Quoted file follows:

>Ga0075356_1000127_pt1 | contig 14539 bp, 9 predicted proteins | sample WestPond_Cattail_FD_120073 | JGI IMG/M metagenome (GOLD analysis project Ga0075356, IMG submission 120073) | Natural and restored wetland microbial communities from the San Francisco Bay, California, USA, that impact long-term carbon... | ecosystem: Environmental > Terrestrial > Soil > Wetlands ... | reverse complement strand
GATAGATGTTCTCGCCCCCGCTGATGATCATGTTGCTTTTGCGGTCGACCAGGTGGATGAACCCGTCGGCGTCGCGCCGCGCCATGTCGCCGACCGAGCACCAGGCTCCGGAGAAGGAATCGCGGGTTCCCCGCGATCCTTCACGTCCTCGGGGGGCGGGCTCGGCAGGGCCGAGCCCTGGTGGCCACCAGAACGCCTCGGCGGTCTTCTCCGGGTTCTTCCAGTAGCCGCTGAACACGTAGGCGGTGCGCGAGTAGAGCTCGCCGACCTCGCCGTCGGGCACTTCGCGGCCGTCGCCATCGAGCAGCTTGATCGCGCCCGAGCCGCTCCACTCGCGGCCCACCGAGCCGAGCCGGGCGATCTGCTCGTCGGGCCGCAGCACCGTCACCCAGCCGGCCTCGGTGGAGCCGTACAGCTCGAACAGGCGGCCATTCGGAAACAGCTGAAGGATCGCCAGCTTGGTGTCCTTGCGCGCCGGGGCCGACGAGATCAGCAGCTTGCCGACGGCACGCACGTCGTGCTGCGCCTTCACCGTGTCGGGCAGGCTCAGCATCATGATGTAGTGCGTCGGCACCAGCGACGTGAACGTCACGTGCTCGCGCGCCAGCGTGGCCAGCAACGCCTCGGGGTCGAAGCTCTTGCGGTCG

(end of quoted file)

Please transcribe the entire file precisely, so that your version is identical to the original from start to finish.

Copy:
>Ga0075356_1000127_pt1 | contig 14539 bp, 9 predicted proteins | sample WestPond_Cattail_FD_120073 | JGI IMG/M metagenome (GOLD analysis project Ga0075356, IMG submission 120073) | Natural and restored wetland microbial communities from the San Francisco Bay, California, USA, that impact long-term carbon... | ecosystem: Environmental > Terrestrial > Soil > Wetlands ... | reverse complement strand
GATAGATGTTCTCGCCCCCGCTGATGATCATGTTGCTTTTGCGGTCGACCAGGTGGATGAACCCGTCGGCGTCGCGCCGCGCCATGTCGCCGACCGAGCACCAGGCTCCGGAGAAGGAATCGCGGGTTCCCCGCGATCCTTCACGTCCTCGGGGGGCGGGCTCGGCAGGGCCGAGCCCTGGTGGCCACCAGAACGCCTCGGCGGTCTTCTCCGGGTTCTTCCAGTAGCCGCTGAACACGTAGGCGGTGCGCGAGTAGAGCTCGCCGACCTCGCCGTCGGGCACTTCGCGGCCGTCGCCATCGAGCAGCTTGATCGCGCCCGAGCCGCTCCACTCGCGGCCCACCGAGCCGAGCCGGGCGATCTGCTCGTCGGGCCGCAGCACCGTCACCCAGCCGGCCTCGGTGGAGCCGTACAGCTCGAACAGGCGGCCATTCGGAAACAGCTGAAGGATCGCCAGCTTGGTGTCCTTGCGCGCCGGGGCCGACGAGATCAGCAGCTTGCCGACGGCACGCACGTCGTGCTGCGCCTTCACCGTGTCGGGCAGGCTCAGCATCATGATGTAGTGCGTCGGCACCAGCGACGTGAACGTCACGTGCTCGCGCGCCAGCGTGGCCAGCAACGCCTCGGGGTCGAAGCTCTTGCGGTCG